If you follow my blog, you probably know that Bulgaria is in a very poor shape – it was downgraded to a semi-consolidated democracy by Freedom House, it is considered the most corrupt EU member by Transparency International, it was ranked 111th in the world based on freedom of speech by Reporters Without Borders, etc. If you did not know the rule of law in Bulgaria is in a deplorable state, consider reading my article for the EU Observer “Is Bulgaria the EU’s next rule of law crisis?”

However, despite red flags by reputable indices as well as numerous letters of complaint, which have been sent to Timmermans from Bulgaria, he never expressed any concern publicly or took any action to prevent the further decay of the rule of law.

In an attempt to shed some light on Timmermans’ disturbing nonchalance, I carried out an opinion poll on Twitter.

Shall we see what the survey found about his silence?

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Manfred Weber and Bulgaria: Is There a Dual Standard on the Rule of Law?

Manfred Weber is a changed man. In May 2018, he warned that people should not “point fingers” at Orban who was not a “bad European.” After months of turning his eyes away from the Hungarian rule of law crisis, on the day of the vote on the activation of Article 7(1) of the Treaty on the European Union against Hungary (12 September 2018), he did a 180 degree turn. ‘Today I will vote in favour of triggering #Article7. I have always been in favour of building bridges and I want to continue to do so but yesterday I didn’t see any readiness from the Hungarian PM to make a move towards his EU partners and address our concerns. #Hungary,” he posted on Twitter. Four days later, Financial Times reported he was already concerned not only about Hungary, but also about Poland, Romania, and possibly other countries.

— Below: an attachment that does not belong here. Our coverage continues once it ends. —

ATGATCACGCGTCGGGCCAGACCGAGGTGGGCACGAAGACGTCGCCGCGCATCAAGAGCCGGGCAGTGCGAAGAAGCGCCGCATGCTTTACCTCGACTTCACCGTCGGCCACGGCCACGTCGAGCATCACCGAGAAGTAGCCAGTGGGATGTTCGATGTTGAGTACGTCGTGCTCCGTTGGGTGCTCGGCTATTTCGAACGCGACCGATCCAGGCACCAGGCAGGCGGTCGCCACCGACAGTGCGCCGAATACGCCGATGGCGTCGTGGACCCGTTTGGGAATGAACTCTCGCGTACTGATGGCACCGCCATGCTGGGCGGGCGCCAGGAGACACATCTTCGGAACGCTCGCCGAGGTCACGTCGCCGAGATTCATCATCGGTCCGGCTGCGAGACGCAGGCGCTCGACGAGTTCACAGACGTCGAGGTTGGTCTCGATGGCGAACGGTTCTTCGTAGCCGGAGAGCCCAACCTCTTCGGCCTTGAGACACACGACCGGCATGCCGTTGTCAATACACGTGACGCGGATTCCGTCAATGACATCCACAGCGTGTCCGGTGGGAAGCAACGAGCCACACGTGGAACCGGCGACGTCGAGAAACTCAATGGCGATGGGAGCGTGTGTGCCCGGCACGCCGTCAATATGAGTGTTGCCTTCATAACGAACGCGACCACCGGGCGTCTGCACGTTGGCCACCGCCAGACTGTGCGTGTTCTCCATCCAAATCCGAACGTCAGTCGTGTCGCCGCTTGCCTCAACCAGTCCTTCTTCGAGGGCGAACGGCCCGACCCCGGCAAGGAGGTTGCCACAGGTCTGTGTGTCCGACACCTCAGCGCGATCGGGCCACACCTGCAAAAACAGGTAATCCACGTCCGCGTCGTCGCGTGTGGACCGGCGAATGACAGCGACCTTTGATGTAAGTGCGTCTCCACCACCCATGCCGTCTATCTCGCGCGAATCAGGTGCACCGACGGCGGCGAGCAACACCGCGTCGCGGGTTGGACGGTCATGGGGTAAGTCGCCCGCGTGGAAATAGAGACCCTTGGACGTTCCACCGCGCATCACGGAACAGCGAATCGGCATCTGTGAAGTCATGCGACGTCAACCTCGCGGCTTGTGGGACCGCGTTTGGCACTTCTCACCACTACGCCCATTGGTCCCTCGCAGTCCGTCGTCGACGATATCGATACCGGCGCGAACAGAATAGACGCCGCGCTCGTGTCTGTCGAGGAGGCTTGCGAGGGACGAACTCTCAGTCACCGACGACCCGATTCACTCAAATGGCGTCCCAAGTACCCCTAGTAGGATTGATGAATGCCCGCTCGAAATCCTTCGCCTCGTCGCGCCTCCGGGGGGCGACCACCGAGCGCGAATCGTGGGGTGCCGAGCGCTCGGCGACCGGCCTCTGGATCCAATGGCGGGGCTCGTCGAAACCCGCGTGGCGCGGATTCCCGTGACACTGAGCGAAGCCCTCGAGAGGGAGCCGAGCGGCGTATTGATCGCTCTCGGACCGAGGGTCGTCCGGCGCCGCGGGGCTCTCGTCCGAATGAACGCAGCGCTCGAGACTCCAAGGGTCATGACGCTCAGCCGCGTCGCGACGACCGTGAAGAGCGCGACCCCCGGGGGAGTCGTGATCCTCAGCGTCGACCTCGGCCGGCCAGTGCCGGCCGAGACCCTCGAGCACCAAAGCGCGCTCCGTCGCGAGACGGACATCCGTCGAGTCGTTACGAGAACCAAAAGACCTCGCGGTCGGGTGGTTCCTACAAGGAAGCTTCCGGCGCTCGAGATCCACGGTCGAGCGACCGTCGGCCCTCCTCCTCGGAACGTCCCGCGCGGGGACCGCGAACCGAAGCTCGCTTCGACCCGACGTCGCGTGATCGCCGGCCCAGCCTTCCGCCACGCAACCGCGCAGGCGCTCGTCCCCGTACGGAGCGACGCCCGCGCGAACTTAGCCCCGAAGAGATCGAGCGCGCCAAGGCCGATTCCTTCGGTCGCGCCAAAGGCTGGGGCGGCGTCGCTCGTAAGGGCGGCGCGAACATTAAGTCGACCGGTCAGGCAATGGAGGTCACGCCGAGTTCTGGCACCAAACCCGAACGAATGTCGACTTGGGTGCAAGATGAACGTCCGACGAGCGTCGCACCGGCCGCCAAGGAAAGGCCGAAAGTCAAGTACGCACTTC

If you follow my blog, however, you probably know that Bulgaria’s democracy and rule of law are in a critical condition (if you do not, consider reading, for instance,  All You Need to Know About Bulgaria’s Rule of Law in 10 Charts). So, while I appreciate the evolution of Weber’s views, I am troubled that he did not mention Bulgaria as a country he is worried about. Manfred Weber is running for President of the European Commission, so his opinion, fickle as it may be, can have huge consequences for the rule of law debate, which will surely continue to haunt EU institutions.